Chapter 7: Cryptic Mortality of Paddlefish
Phillip W. Bettoli, George D. Scholten, and Eric Ganus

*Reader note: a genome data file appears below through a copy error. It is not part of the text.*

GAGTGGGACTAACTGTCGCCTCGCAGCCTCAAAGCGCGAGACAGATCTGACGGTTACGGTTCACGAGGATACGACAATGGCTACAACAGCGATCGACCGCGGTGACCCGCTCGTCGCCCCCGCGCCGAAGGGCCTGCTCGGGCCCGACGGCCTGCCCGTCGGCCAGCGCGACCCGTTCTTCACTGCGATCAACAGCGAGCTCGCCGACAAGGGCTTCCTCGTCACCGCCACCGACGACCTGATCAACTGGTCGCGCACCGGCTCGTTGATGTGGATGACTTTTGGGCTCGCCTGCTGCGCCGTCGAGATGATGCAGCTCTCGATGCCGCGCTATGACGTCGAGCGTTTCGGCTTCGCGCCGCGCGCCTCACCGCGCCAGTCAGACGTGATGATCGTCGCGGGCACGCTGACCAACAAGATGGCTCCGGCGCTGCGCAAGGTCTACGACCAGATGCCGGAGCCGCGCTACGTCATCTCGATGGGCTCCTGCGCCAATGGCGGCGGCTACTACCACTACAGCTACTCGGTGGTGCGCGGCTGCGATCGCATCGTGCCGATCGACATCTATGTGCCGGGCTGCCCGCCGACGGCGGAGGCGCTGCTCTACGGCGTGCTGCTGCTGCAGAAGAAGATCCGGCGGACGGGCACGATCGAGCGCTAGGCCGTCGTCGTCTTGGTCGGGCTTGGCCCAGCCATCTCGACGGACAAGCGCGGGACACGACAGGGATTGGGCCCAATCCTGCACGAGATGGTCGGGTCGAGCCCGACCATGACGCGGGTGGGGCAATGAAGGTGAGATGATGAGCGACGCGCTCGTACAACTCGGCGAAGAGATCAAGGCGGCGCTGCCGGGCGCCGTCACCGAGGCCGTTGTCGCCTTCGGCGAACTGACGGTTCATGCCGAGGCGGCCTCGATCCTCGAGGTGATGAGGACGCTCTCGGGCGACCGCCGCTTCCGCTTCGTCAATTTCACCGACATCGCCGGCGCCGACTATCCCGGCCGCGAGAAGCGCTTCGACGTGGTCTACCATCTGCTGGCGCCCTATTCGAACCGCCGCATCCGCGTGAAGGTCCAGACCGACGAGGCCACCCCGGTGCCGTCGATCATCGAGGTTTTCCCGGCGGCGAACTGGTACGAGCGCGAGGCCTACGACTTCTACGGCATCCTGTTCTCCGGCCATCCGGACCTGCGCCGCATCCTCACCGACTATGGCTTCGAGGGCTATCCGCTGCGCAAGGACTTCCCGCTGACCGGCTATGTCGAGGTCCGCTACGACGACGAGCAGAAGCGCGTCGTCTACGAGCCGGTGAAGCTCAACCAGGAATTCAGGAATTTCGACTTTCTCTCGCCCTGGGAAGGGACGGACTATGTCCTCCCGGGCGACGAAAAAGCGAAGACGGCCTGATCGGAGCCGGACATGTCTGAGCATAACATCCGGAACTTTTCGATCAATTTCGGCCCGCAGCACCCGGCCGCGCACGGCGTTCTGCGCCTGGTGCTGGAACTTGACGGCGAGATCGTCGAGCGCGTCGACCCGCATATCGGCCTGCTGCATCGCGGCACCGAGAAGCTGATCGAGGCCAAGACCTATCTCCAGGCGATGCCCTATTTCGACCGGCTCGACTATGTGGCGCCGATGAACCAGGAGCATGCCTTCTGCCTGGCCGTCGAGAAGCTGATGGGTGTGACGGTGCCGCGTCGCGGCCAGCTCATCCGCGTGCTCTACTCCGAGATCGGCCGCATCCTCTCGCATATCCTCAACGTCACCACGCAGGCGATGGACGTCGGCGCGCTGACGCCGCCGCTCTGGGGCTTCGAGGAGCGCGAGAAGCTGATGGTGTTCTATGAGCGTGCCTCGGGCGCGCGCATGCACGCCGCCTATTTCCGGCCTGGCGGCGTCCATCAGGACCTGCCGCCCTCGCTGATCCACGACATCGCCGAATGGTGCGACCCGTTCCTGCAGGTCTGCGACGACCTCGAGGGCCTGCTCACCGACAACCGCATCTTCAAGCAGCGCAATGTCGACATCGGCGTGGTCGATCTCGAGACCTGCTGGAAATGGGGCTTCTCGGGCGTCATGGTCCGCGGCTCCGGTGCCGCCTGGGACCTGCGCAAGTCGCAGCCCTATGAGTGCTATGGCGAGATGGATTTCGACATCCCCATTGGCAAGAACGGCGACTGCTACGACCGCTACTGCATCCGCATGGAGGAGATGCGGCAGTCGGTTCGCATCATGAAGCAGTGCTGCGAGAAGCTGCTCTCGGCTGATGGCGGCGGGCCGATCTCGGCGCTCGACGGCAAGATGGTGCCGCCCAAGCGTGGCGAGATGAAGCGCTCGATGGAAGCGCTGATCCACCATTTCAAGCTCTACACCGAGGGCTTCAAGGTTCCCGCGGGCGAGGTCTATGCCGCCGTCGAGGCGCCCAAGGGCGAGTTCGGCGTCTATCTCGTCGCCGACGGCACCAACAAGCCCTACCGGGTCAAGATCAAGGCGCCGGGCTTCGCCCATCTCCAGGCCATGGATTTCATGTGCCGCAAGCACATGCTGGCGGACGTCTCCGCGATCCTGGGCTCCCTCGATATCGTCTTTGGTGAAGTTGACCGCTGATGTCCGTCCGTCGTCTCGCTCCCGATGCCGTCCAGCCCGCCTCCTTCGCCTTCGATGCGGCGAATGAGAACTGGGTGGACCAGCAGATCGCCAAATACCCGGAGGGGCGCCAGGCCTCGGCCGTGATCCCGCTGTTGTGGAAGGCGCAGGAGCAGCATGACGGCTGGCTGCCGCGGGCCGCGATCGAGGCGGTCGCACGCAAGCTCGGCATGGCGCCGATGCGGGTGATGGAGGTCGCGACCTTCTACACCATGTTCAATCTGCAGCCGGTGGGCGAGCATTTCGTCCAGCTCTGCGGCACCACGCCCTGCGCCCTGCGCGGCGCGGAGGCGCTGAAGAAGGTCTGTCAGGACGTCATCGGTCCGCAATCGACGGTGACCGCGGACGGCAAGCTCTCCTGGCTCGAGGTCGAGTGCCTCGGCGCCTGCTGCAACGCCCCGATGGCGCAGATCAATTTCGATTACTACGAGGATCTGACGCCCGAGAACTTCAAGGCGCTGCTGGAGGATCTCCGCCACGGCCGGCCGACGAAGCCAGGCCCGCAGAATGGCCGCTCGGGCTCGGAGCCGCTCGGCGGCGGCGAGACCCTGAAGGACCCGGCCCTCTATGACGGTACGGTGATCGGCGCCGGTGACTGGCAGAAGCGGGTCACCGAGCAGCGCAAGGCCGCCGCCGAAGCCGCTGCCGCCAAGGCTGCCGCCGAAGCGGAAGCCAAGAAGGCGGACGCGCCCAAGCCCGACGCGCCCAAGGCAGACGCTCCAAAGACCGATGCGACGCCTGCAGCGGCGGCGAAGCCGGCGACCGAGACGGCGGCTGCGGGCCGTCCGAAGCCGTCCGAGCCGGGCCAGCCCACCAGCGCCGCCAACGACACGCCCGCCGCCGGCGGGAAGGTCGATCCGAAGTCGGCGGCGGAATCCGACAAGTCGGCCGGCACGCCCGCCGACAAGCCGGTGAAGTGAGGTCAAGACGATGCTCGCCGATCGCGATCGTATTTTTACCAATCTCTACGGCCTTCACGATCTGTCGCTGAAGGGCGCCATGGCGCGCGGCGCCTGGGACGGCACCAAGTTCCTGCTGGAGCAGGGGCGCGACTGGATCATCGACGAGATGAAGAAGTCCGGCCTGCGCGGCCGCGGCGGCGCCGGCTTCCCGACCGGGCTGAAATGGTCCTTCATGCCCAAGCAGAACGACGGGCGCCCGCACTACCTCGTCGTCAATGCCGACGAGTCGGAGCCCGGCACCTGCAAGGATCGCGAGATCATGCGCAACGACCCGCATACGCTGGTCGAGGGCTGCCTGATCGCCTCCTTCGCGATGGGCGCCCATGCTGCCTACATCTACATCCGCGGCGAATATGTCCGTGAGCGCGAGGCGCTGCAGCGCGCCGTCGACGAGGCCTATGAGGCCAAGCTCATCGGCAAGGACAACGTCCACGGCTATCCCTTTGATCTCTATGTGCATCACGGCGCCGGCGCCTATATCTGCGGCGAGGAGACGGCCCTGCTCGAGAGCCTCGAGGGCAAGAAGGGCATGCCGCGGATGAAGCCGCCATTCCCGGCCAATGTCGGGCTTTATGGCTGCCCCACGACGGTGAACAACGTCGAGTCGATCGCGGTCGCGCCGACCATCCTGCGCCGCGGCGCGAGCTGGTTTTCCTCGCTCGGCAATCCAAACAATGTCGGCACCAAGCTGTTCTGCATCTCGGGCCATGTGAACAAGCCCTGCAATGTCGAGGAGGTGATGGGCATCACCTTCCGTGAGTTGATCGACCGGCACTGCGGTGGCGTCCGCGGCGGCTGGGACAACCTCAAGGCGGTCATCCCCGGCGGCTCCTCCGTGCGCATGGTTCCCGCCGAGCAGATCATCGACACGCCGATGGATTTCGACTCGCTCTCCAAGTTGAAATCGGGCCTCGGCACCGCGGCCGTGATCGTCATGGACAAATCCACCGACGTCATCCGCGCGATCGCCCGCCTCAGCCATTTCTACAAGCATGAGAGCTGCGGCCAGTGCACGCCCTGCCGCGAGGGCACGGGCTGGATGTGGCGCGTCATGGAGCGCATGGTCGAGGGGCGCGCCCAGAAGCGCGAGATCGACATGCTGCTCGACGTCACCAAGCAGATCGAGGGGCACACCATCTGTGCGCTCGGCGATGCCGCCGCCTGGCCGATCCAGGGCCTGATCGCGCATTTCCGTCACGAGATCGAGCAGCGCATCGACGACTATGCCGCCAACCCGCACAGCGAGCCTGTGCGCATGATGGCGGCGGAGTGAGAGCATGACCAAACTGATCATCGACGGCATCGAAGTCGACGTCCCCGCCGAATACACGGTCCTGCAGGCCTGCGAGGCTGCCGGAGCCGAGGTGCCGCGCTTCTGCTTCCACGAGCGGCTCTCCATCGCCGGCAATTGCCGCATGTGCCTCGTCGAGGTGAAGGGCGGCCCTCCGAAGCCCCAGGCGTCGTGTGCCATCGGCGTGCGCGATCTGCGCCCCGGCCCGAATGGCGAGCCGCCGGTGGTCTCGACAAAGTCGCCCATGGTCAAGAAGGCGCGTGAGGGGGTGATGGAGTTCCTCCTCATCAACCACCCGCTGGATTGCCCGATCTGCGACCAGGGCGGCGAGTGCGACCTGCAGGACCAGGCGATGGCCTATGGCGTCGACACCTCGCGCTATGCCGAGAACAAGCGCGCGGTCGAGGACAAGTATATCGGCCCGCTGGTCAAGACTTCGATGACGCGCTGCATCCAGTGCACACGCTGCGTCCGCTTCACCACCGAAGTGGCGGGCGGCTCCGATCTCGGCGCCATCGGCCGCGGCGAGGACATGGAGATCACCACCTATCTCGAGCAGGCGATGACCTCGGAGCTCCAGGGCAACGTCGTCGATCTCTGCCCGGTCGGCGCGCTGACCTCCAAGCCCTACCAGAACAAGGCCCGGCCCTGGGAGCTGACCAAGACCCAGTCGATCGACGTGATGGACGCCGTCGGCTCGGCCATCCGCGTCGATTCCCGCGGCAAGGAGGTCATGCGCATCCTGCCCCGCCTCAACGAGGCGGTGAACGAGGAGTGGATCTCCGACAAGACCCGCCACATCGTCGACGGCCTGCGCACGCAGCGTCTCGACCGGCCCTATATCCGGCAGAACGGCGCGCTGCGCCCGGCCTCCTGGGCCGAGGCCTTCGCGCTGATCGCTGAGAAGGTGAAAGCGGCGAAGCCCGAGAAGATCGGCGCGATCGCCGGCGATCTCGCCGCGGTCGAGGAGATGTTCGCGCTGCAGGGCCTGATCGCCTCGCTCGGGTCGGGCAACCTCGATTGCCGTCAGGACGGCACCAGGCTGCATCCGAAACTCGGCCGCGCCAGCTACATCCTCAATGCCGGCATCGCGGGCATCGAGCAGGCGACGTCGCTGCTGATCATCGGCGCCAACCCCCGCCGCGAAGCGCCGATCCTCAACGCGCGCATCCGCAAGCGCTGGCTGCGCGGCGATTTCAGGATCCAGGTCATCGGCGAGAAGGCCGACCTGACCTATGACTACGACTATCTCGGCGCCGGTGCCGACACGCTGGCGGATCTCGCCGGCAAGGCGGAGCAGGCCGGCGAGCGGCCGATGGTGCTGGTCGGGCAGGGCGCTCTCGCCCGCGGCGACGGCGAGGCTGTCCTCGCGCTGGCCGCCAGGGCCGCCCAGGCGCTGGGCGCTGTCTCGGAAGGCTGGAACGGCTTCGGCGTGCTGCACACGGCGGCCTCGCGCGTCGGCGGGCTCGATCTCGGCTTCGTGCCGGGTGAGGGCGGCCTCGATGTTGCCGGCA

Abstract.—Cryptic or unobserved fishing mortality in marine and freshwater fisheries has received much attention in recent decades and in this chapter we discuss various forms of cryptic mortality in Paddlefish Polyodon spathula. Specifically, we review the literature on catch-and-release (CAR) mortality in recreational sport fisheries, bycatch mortality in commercial fisheries, and wounding of Paddlefish entrained through dams or struck by recreational or commercial vessels. We also discuss opportunities to mitigate some forms of cryptic mortality. Indirect evidence suggests that CAR mortality of Paddlefish snagged in sport fisheries is minimal, probably because many of those fisheries occur when water temperatures are cool. Similarly, ample evidence points to minimal postrelease mortality of Paddlefish captured in commercial or research gill nets fished for short periods of time or overnight at cool (<11°C) water temperatures. Conversely, Paddlefish netted in warm (>16°C) waters experience high (35–71%) mortality rates. Chondrosteans exhibit depressed stress responses and faster recovery than teleosts and that trait may explain why Paddlefish often exhibit high postrelease survival after encountering fishing gear. Cryptic fishing mortality of Paddlefish arising from fishers targeting other commercial species has received scant attention. The spread of Asian carp Hypophthalmichthys spp. in the Mississippi River basin has prompted aggressive harvest strategies during which Paddlefish are often captured, which argues for increased scrutiny of Paddlefish bycatch in those fisheries. A final source of cryptic mortality of Paddlefish are mortal wounds resulting from boat and propeller strikes, and dam passage. Propeller strikes are a high-profile concern for endangered marine fish and sea mammals, but it is not clear whether this line of inquiry for Paddlefish warrants further study. Paddlefish in some locales experience high rates of amputated or damaged rostrums resulting from impacts with boats, or entrainment through turbines or passage through flood gates, and body condition is usually poorer in injured fish.